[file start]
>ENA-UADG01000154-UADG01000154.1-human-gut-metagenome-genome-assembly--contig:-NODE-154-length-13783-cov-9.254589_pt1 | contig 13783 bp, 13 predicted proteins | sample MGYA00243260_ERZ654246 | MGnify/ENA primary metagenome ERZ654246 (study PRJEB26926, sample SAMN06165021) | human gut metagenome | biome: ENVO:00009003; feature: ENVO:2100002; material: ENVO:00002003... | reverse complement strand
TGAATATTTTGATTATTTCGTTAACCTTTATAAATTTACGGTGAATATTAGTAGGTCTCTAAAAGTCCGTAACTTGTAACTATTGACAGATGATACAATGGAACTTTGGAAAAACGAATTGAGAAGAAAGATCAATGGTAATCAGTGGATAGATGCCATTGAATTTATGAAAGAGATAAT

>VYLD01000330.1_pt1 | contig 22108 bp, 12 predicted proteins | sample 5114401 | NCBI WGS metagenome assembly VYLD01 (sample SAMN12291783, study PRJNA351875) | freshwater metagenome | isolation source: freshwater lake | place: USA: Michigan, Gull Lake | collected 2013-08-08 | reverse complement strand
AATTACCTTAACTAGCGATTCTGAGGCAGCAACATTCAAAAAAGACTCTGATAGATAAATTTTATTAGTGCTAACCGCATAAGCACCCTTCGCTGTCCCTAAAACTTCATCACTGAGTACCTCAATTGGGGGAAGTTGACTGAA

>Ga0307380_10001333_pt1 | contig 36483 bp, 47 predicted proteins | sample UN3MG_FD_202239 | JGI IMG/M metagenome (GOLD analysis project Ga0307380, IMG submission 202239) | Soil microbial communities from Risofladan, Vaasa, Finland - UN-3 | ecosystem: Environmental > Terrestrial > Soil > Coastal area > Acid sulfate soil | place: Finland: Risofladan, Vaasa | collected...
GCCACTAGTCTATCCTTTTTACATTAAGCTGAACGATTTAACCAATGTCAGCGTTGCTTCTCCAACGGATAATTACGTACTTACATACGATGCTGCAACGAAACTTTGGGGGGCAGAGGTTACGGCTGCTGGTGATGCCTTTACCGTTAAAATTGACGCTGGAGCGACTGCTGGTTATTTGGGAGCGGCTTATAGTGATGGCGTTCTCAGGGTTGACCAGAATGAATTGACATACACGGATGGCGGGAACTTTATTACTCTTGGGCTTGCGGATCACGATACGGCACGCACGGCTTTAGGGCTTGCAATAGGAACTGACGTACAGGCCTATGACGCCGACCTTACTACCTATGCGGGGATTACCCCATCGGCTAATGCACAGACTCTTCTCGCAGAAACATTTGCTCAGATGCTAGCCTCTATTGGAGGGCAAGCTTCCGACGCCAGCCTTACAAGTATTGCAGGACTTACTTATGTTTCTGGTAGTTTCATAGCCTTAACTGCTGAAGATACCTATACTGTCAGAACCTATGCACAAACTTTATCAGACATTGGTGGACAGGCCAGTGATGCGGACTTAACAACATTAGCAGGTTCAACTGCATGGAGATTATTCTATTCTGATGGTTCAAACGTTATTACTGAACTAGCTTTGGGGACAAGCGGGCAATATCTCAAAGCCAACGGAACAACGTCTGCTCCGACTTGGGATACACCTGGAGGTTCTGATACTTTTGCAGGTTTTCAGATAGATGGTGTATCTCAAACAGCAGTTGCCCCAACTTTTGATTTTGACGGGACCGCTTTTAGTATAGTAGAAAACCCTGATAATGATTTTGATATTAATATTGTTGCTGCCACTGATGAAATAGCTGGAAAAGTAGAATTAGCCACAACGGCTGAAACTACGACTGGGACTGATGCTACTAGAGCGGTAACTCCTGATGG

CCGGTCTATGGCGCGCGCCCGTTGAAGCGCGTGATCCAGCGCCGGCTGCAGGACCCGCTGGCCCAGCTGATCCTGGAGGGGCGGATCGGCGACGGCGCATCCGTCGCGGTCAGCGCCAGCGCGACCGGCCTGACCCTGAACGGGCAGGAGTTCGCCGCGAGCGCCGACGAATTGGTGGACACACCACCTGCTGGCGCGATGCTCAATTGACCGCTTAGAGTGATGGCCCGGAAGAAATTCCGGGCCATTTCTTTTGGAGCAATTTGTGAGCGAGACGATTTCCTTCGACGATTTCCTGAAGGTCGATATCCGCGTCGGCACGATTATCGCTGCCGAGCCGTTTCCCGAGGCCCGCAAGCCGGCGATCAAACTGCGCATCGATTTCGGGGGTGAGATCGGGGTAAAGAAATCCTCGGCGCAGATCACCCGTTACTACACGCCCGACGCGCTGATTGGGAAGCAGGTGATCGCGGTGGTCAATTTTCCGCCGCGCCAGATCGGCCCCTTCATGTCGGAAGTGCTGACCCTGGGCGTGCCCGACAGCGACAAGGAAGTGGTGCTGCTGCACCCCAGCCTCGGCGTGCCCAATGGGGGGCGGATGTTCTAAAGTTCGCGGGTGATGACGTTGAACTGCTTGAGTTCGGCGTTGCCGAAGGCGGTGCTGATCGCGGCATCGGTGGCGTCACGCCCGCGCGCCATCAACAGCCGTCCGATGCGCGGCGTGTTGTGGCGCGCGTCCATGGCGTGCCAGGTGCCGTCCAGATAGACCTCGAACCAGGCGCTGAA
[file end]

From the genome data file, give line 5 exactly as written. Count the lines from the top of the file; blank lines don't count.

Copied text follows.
>Ga0307380_10001333_pt1 | contig 36483 bp, 47 predicted proteins | sample UN3MG_FD_202239 | JGI IMG/M metagenome (GOLD analysis project Ga0307380, IMG submission 202239) | Soil microbial communities from Risofladan, Vaasa, Finland - UN-3 | ecosystem: Environmental > Terrestrial > Soil > Coastal area > Acid sulfate soil | place: Finland: Risofladan, Vaasa | collected...